“No, I don’t. I’m just not sure what I can do about it,” her father said.
“There’s nothing you can do about it. I don’t need your help.”
Janie’s father became quiet, and then he gently spoke. “I’m here for you, whether you think I am or not.”
Her mother did not respond.
After her mother left, Janie and her father stayed in the big house, and Janie often wondered why. Their evenings were spent talking about sports, school, friends, television shows, and activities, but they would never talk about her. That had been decided the night Janie had a crying fit, blaming herself for her mother’s swift departure. Janie had yelled at her father, “How could you let her leave? How could you let her go? She was my mother!” and her father, a smart, even-tempered lawyer who rarely showed any vacillating emotions, screamed so loudly that the neighbors actually called the house to see if everything was okay. He shouted at Janie that one and only time, “Why would I want her to stay? She wanted to go! She didn’t want to be with us!” Janie watched him sink into the couch, placing his hands over his eyes, sobbing quietly, his heart obviously broken. She had never seen her father cry before and so, for her father’s sake, she had decided never to speak of her mother again. Likewise, her father, though they never discussed his meltdown afterward, had secretly pledged the same thing. It was then that her mother’s name, Ella, went missing.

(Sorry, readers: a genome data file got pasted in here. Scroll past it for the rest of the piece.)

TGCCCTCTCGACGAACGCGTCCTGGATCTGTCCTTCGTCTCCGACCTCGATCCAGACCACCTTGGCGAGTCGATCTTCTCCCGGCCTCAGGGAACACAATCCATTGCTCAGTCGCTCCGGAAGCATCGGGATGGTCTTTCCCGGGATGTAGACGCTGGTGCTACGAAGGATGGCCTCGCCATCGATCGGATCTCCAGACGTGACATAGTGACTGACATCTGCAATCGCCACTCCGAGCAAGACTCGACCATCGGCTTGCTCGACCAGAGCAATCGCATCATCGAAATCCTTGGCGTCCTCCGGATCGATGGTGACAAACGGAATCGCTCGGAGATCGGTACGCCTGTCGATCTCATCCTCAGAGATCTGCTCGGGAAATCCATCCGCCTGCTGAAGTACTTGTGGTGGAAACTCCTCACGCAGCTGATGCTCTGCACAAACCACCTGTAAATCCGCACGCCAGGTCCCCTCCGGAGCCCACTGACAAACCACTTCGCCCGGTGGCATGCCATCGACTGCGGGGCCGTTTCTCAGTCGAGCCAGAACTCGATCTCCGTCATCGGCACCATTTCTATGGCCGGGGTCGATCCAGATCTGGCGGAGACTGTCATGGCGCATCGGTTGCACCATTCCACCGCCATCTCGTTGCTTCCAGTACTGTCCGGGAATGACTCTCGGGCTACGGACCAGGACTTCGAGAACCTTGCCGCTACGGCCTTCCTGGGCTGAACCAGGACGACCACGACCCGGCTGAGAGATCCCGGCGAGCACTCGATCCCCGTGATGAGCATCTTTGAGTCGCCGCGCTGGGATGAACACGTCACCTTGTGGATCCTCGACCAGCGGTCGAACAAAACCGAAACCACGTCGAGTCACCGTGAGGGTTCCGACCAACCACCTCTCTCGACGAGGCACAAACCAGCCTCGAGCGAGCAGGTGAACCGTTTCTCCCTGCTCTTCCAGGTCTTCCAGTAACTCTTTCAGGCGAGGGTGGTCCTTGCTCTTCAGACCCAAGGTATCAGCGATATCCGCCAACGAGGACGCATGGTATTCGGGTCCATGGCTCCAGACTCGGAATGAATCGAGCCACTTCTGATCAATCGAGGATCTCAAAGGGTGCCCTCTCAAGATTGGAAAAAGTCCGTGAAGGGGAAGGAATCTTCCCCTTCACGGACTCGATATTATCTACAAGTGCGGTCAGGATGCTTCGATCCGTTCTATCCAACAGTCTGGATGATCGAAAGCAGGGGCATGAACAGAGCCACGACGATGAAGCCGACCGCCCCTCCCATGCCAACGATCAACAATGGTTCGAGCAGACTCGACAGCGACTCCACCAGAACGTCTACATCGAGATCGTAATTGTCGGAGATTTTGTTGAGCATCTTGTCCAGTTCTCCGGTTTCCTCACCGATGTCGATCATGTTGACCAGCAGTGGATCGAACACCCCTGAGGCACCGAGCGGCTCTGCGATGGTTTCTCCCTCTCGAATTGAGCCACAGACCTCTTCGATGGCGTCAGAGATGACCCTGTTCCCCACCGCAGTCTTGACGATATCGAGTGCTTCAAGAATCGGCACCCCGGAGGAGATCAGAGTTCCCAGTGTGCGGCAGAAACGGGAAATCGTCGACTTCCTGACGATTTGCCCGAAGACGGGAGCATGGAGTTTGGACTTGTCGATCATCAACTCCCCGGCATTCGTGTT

But Janie’s little heart couldn’t be mended; the day Ella walked out of their lives and packed her five suitcases—the only things she took with her were clothes, shoes, and one scrapbook of memories—Janie’s heart hardened. Since her mother had left, Janie, thirteen and unsure as to how to deal with her anger, started a weekly ritual of getting on her Schwinn and nervously riding it across town. Her father never knew she did it because she’d take to the bike after school and before he got home from work. On her first outing (she had never ridden on a one-lane road before), when she got to town, she actually walked her bike over the bridge into Annapolis because she was too scared to ride it across into oncoming traffic. She didn’t like the cars roaring by and became anxious by the feel of the wind on her face as the cars passed. She was a skinny teenager. She didn’t have a lot of meat on her bones and she wasn’t very athletic. She had mousey brown hair that she usually wore in a ponytail high on her head and freckles across the bridge of her nose. Her eyes were hazel and she was particularly proud of her near-perfect teeth. Prior to the move to St. Margaret’s, her mother had been in charge of everything because her father worked long hours at the law firm. Her mother had never really let her stray too far, so the idea of riding her bike over to Murray Avenue became a silent rebellion against her mother and her former commandeering ways. She also saw it as a sign of independence, of doing what she wanted, when she wanted, with no one to answer to each time. This she liked very much. The bike rides became her own escape from reality combined with an element of detective attached to it. On her rides, she felt happy.